Latest Nebulae Stories
A new infrared image from ESOâ€™s VISTA survey telescope reveals an extraordinary landscape of glowing tendrils of gas, dark clouds and young stars within the constellation of Monoceros (the Unicorn).
The birth of the most massive starsâ€”those ten to a hundred times the mass of the Sunâ€”has posed an astrophysical riddle for decades.
New images from NASA's Fermi Gamma-ray Space Telescope show where supernova remnants emit radiation a billion times more energetic than visible light.
A recent NASA/ESA Hubble Space Telescope image of part of NGC 7023, or the Iris Nebula, highlights a perfect dust laboratory in the sky.
The simple picture of star formation calls for giant clouds of gas and dust to collapse inward due to gravity, growing denser and hotter until igniting nuclear fusion.
Today ESO has released a new image of the Trifid Nebula, showing just why it is a firm favorite of astronomers, amateur and professional alike.
A team of scientists in Australia and the United States, led by Associate Professor Miroslav FilipoviÄ‡ from the University of Western Sydney, have discovered a new class of object which they call â€œSuper Planetary Nebulae.â€ They report their work in the journal Monthly Notices of the Royal Astronomical Society.
A star does not die without getting noticed and may even leave the universe with "fireworks."
The astrophysicist JoÃ£o Alves, director of the Calar Alto Observatory in Almeria, and his colleague Andreas BÃ¼rkert, from the German observatory in the University of Munich, believe that "the inevitable future of the starless cloud Barnard 68" is to collapse and give rise to a new star, according to an article which has been published recently in The Astrophysical Journal.
The "Catâ€™s Eye" nebula, or NGC 6543, is a well-studied example of a "planetary nebula."
Supernova Remnant -- A supernova remnant (SNR) is made up of the materials left behind by the gigantic explosion of a star in a supernova. There are two possible routes to this end: either a massive star may cease to generate fusion energy in its core, and collapse inward under the force of its own gravity, or a white dwarf star may accumulate material from a companion star until it reaches a critical mass and undergoes a similar collapse. In either case, the resulting supernova...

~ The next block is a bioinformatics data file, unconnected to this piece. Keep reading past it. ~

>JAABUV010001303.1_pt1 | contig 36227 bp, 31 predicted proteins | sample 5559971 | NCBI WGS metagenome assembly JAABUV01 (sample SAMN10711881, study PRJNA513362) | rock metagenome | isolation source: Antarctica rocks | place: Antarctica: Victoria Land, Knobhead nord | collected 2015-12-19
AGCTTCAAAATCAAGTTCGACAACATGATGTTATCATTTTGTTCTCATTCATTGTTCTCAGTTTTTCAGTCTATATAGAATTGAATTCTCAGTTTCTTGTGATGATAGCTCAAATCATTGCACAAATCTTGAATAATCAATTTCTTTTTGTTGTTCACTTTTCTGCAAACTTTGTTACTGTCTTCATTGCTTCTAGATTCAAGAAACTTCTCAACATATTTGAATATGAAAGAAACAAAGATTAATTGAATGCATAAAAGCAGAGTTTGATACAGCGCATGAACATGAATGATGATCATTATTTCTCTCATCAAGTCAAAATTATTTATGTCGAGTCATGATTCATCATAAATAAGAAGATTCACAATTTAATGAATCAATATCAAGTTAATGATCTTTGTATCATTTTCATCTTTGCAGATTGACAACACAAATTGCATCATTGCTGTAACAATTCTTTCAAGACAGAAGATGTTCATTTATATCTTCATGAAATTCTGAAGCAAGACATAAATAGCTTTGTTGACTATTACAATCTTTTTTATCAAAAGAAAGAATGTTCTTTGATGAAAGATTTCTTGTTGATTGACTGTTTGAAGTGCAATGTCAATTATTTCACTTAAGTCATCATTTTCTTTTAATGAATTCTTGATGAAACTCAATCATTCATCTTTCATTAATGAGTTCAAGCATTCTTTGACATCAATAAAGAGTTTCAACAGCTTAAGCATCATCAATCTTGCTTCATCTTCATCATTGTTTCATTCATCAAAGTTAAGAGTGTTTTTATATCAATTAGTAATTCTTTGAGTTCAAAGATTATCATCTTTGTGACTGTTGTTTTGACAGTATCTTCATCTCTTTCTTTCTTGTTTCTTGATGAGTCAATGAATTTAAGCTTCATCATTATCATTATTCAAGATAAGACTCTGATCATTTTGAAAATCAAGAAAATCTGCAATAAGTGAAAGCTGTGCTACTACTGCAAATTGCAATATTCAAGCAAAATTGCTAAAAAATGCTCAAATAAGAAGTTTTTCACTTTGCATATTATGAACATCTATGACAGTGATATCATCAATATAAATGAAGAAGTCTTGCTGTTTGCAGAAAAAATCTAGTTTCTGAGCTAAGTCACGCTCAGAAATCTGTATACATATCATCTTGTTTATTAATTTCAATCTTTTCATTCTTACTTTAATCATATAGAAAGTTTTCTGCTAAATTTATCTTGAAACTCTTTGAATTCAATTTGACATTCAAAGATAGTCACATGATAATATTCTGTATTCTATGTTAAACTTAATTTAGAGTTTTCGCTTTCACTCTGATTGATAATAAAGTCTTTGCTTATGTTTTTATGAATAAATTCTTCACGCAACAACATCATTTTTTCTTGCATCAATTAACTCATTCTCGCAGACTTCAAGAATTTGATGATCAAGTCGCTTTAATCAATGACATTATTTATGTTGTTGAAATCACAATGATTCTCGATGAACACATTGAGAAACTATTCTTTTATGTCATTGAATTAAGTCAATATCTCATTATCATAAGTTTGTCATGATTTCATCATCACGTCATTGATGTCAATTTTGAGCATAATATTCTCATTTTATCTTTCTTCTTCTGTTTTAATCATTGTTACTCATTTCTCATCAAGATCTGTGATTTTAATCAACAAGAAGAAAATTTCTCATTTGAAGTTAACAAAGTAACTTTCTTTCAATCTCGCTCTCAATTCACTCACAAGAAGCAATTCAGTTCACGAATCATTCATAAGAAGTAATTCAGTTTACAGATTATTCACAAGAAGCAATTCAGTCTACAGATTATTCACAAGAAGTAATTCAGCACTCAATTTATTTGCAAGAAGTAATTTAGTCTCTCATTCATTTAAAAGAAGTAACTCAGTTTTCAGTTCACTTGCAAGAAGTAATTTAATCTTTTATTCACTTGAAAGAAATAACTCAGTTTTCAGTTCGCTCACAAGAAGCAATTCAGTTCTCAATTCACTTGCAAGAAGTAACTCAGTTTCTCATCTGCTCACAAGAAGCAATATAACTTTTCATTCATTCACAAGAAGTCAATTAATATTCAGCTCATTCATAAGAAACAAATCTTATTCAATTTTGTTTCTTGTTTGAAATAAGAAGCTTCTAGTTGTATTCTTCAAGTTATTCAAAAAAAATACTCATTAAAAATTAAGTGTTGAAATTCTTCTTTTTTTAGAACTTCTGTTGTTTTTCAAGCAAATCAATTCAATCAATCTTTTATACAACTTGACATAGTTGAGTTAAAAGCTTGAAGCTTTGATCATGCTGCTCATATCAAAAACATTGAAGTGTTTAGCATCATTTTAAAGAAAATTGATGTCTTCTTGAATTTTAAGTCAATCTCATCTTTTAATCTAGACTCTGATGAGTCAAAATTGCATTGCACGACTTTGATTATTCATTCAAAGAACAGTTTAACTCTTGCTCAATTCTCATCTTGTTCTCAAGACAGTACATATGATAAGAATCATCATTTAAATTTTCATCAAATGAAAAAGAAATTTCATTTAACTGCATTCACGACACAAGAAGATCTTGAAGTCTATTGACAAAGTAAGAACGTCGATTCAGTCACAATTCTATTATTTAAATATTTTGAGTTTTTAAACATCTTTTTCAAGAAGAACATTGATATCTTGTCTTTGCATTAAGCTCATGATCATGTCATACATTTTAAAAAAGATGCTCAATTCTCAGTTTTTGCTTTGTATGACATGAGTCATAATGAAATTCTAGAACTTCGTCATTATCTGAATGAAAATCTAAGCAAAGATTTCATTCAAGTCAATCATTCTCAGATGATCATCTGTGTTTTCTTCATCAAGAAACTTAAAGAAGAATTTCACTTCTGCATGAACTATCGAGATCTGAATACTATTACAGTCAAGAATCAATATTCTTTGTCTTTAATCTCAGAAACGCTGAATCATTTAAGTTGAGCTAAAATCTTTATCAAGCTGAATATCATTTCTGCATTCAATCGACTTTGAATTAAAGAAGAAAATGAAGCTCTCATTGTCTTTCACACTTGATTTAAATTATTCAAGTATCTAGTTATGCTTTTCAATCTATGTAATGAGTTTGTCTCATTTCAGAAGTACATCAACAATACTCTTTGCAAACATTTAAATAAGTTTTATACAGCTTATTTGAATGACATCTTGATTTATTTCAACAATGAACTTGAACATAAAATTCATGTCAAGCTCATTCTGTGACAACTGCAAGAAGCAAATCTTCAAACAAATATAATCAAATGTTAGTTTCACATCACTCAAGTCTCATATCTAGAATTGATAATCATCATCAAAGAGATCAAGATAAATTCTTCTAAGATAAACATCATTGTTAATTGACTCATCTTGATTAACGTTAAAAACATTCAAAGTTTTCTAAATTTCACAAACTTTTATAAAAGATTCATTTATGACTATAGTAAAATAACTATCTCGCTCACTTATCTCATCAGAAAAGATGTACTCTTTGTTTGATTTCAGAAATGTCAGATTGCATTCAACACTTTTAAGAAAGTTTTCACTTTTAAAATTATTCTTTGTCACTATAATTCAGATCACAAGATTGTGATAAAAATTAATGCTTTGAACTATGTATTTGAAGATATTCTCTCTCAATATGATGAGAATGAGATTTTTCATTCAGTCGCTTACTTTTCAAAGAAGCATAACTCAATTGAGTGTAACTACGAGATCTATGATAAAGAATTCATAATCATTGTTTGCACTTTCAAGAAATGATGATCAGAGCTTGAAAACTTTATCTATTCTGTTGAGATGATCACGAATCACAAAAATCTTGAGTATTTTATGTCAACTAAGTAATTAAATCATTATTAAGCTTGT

Star Formation -- Star formation is the process by which gas in molecular clouds gets transformed into stars. In the current paradigm of star formation, cores of molecular clouds (regions of specially high density) became gravitationally unstable, and start to concentrate. Part of the gravitational energy lost in the process is radiated in the infrared, another part increases the temperature of the core. The accretion of material happen partially though a circumstellar disc. When...
Reflection Nebula -- In astronomy, reflection nebulae are clouds of dust which are simply reflecting the light of a nearby star or stars. The nearby star or stars are not hot enough to cause ionization in the gas of the nebula like in emission nebulae but are bright enough to give sufficient scattering to make the dust visible. The distiction between these two types of nebulae was done by Hubble in 1922. They are usually blue because the scattering is more efficient for blue light...
Planetary Nebula -- A planetary nebula is an astronomical object that usually appears nebulous and disk-like in low-resolution observations. Because of this appearance, similar to the appearance of planets in early observations, the "planetary" adjective was attached and has since been retained for historical consistency. According to current observations and models, planetary nebulae in fact have little to do with planets. Instead, as a small star (less than a few times the mass...
Nebula -- in astronomy, observed manifestation of a collection of highly rarefied gas and dust in interstellar space. Prior to the 1960s this term was also applied to bodies later discovered to be galaxies, e.g., the so-called Great Nebula in the constellation Andromeda. In 1864, William Huggins confirmed William Herschel's conclusion that nebulae are not swarms of stars by determining that the spectra of nebulae are made of bright lines characteristic of radiating gases. Diffuse...
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